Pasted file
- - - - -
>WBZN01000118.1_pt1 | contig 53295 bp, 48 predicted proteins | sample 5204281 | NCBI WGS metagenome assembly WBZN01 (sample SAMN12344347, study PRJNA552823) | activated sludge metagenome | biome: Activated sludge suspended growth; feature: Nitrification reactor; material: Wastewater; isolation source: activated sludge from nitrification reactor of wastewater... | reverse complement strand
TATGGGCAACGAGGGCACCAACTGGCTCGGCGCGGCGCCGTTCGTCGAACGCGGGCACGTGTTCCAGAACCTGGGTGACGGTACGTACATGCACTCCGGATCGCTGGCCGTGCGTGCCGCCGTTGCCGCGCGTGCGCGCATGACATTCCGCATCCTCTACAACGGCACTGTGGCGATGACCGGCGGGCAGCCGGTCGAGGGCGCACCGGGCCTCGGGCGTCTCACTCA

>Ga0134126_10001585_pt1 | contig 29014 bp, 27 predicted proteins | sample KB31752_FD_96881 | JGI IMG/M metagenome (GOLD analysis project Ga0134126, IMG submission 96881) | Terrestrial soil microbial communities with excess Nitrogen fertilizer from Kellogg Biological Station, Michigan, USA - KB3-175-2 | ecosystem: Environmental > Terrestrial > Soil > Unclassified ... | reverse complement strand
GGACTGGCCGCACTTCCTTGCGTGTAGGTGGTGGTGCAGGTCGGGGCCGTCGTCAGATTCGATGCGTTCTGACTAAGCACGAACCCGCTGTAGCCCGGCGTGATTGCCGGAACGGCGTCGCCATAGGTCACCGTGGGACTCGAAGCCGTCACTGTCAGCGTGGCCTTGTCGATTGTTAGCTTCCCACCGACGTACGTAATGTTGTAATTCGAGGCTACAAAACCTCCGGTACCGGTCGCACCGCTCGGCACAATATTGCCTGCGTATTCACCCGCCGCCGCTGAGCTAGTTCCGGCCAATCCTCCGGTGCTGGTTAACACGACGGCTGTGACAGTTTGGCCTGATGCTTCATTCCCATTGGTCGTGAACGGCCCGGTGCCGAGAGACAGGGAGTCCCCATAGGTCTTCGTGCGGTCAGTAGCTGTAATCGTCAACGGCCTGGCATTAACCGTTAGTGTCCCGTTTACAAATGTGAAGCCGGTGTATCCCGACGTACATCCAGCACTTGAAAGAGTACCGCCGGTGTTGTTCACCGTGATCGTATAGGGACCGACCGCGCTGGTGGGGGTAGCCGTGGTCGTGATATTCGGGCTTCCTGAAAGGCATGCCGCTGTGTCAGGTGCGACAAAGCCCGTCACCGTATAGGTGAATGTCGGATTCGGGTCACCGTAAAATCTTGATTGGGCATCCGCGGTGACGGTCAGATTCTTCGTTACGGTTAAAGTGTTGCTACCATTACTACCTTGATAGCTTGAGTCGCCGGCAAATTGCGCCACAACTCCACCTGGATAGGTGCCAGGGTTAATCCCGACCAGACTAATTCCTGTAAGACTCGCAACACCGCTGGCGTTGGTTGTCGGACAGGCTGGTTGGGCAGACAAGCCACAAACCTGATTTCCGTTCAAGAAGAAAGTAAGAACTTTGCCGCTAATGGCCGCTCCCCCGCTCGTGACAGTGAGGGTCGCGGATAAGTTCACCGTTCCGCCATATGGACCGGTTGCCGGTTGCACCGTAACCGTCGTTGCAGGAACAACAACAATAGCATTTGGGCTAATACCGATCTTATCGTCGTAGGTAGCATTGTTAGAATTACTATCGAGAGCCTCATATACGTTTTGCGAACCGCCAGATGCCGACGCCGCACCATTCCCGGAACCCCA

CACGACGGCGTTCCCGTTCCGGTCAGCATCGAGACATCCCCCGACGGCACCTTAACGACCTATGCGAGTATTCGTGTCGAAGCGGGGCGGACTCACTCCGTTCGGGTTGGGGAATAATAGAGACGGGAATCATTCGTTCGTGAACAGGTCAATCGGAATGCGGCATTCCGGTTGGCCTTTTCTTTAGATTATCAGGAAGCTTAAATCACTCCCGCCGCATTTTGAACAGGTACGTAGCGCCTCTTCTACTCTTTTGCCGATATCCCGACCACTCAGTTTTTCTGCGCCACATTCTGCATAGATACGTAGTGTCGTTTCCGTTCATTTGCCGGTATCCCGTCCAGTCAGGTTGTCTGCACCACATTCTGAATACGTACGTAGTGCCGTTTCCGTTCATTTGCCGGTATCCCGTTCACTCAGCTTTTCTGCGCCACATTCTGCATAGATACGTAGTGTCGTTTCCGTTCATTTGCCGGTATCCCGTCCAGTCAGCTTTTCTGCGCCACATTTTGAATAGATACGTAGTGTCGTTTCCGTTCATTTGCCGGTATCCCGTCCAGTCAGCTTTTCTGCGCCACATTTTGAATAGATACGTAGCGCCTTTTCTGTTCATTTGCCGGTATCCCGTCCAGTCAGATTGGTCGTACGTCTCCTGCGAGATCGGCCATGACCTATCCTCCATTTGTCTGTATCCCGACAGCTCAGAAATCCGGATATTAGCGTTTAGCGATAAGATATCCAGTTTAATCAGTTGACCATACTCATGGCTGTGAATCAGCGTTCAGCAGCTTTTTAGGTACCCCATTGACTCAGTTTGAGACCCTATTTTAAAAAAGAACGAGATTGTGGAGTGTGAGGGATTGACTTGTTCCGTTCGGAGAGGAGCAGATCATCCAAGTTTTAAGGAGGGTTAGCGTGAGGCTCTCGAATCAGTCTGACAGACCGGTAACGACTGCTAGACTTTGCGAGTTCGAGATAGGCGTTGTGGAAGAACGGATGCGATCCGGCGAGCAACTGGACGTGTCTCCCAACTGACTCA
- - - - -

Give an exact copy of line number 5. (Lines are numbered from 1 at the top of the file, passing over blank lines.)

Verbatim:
CACGACGGCGTTCCCGTTCCGGTCAGCATCGAGACATCCCCCGACGGCACCTTAACGACCTATGCGAGTATTCGTGTCGAAGCGGGGCGGACTCACTCCGTTCGGGTTGGGGAATAATAGAGACGGGAATCATTCGTTCGTGAACAGGTCAATCGGAATGCGGCATTCCGGTTGGCCTTTTCTTTAGATTATCAGGAAGCTTAAATCACTCCCGCCGCATTTTGAACAGGTACGTAGCGCCTCTTCTACTCTTTTGCCGATATCCCGACCACTCAGTTTTTCTGCGCCACATTCTGCATAGATACGTAGTGTCGTTTCCGTTCATTTGCCGGTATCCCGTCCAGTCAGGTTGTCTGCACCACATTCTGAATACGTACGTAGTGCCGTTTCCGTTCATTTGCCGGTATCCCGTTCACTCAGCTTTTCTGCGCCACATTCTGCATAGATACGTAGTGTCGTTTCCGTTCATTTGCCGGTATCCCGTCCAGTCAGCTTTTCTGCGCCACATTTTGAATAGATACGTAGTGTCGTTTCCGTTCATTTGCCGGTATCCCGTCCAGTCAGCTTTTCTGCGCCACATTTTGAATAGATACGTAGCGCCTTTTCTGTTCATTTGCCGGTATCCCGTCCAGTCAGATTGGTCGTACGTCTCCTGCGAGATCGGCCATGACCTATCCTCCATTTGTCTGTATCCCGACAGCTCAGAAATCCGGATATTAGCGTTTAGCGATAAGATATCCAGTTTAATCAGTTGACCATACTCATGGCTGTGAATCAGCGTTCAGCAGCTTTTTAGGTACCCCATTGACTCAGTTTGAGACCCTATTTTAAAAAAGAACGAGATTGTGGAGTGTGAGGGATTGACTTGTTCCGTTCGGAGAGGAGCAGATCATCCAAGTTTTAAGGAGGGTTAGCGTGAGGCTCTCGAATCAGTCTGACAGACCGGTAACGACTGCTAGACTTTGCGAGTTCGAGATAGGCGTTGTGGAAGAACGGATGCGATCCGGCGAGCAACTGGACGTGTCTCCCAACTGACTCA